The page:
On the evening of March 13, Neighborhood Goods opened its boutique in Austin, Texas, as part of a planned 2020 expansion. The startup brings together digital brands such as Dollar Shave Club, Rockets of Awesome, and Rec Room, and the next day, its store was filled with customers even as CEO Matt Alexander was getting news alerts of the coronavirus’s spread in the United States. By lunchtime, after less than a day in business, he decided to shutter the store.
All three Neighborhood Goods locations have now stood dark and empty for six weeks. For a business built on brick-and-mortar stores, this has meant watching revenues decline. But Texas is now among a group of states that are allowing nonessential businesses to reopen, so Alexander must decide what that means for Neighborhood Goods’ Austin and Plano stores. “In many ways, Texas is a test case for the rest of the country,” he says.
Alexander isn’t alone in trying to navigate this new normal. Over the last few years, startups such as Warby Parker, Casper, Bandier, Outdoor Voices, Away, and Allbirds have invested heavily in physical stores, which is one reason many have taken such a big financial hit as a result of the coronavirus. Now, some states are giving them the green light to reopen, but many remain tentative about their plans. Alexander has chosen to keep Neighborhood Goods closed until there is data about whether reopening retail stores leads to a spike in new cases. Warby Parker, meanwhile, will provide the option to make appointments at some locations. Bandier has opened its Dallas location but expects to use it as a base from which to deliver products to local customers’ homes.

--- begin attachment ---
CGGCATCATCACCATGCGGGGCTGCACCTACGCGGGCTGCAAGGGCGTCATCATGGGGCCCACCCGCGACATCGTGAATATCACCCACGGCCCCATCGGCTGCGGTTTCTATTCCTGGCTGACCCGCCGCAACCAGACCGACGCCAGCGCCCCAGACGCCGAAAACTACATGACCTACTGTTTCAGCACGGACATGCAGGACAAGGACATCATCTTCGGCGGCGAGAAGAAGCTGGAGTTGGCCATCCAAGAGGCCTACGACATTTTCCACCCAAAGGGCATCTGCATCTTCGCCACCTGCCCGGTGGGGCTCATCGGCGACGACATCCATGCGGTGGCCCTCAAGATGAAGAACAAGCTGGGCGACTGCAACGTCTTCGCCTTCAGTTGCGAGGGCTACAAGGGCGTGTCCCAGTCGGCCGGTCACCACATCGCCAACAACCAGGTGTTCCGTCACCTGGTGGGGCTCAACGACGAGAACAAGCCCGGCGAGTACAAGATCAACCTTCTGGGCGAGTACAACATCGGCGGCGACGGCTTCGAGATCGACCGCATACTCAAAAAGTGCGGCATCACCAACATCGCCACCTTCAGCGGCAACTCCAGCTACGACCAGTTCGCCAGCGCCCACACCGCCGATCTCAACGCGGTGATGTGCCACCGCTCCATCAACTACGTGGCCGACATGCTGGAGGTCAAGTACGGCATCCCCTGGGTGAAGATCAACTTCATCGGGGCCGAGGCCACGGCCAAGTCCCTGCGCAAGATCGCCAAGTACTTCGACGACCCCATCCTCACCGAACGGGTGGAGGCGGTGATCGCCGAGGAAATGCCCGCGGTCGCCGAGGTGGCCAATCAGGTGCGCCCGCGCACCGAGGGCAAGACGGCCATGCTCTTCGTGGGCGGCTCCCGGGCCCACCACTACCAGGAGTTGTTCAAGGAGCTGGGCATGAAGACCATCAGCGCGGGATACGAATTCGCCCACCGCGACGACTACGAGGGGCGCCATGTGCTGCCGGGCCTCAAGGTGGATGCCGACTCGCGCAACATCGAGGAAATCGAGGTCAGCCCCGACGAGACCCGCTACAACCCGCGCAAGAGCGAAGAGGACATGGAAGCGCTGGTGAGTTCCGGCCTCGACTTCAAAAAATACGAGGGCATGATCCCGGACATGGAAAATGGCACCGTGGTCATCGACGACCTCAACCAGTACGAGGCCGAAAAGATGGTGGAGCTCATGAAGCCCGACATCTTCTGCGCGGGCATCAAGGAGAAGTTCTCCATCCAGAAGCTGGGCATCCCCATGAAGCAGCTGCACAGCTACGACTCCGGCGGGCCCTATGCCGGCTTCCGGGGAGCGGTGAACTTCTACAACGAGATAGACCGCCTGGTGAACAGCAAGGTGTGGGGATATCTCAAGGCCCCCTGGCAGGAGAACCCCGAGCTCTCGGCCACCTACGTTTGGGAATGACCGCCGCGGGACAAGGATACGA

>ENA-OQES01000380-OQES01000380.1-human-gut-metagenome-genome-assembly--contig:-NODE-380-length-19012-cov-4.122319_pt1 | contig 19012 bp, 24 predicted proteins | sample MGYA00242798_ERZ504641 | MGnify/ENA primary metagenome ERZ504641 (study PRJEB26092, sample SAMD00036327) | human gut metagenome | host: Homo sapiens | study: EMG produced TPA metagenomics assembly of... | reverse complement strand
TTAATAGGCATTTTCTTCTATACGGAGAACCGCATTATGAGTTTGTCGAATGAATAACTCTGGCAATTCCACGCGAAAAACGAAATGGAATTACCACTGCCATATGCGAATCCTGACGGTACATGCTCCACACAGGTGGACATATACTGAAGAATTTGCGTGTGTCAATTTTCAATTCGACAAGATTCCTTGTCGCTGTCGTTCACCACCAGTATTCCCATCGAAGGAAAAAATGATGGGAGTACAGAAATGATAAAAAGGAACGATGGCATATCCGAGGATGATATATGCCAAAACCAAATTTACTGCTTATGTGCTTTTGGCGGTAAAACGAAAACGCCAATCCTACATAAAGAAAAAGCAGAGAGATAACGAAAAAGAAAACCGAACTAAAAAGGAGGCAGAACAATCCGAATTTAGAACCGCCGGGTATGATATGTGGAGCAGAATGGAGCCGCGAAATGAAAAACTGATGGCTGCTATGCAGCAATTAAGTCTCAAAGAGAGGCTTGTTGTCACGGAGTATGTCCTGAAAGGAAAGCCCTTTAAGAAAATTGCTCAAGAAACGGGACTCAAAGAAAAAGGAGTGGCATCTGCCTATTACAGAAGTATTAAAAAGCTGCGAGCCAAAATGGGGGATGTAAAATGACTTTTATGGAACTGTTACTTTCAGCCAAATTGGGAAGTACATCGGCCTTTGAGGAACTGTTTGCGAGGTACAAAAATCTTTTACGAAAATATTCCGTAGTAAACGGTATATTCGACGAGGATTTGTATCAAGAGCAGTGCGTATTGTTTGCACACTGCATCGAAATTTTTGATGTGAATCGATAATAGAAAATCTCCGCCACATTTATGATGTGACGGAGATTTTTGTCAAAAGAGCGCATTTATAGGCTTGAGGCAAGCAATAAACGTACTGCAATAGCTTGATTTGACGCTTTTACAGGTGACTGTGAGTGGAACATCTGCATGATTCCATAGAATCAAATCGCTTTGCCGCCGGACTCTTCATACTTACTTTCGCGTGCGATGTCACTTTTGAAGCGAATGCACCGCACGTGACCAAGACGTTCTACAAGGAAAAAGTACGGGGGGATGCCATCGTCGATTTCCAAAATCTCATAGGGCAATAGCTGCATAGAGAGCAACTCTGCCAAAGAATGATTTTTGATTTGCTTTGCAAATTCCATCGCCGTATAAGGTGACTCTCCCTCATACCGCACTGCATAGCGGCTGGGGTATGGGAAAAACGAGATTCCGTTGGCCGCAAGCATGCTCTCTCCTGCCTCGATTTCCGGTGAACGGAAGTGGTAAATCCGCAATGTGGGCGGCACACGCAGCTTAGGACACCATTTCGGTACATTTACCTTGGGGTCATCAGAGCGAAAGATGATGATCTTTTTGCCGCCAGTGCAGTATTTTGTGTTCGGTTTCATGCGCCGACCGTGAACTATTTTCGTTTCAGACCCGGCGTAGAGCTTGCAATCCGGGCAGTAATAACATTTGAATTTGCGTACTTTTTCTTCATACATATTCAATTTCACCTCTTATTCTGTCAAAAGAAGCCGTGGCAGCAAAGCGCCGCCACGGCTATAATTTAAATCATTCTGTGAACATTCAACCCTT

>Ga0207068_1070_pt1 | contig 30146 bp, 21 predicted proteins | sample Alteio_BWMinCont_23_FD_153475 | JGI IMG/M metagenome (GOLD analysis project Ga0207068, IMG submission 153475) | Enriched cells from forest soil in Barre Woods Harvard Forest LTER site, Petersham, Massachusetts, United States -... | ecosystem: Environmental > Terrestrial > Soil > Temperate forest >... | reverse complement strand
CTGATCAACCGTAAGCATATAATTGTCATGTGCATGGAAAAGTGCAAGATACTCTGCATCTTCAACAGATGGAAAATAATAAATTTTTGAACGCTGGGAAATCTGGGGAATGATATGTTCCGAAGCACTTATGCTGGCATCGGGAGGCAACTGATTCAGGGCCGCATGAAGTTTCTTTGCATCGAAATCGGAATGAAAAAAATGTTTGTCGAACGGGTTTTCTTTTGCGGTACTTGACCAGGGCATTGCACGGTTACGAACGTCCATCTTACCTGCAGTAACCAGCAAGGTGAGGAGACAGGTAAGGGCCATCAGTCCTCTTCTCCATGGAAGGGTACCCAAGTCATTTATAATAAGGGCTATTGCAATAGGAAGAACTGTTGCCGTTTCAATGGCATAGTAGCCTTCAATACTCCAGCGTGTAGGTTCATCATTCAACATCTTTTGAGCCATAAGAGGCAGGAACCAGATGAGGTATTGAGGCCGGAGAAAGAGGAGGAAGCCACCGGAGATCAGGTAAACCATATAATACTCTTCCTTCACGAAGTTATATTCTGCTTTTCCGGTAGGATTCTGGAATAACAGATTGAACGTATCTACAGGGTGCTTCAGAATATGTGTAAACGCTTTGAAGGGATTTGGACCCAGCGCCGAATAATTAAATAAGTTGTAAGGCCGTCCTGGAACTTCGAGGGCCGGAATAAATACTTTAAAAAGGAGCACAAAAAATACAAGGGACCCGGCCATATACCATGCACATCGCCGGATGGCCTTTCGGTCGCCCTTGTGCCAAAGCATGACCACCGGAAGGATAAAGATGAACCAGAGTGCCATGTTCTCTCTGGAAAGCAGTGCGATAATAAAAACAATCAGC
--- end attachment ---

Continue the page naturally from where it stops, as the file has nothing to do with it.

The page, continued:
But regardless of their game plan for reopening, founders know that retail won’t look the same in a post-COVID-19 world. For now, they’re focused on redesigning their stores and reimagining the shopping experience to prepare for the day when they’re able to fully open their doors to the masses.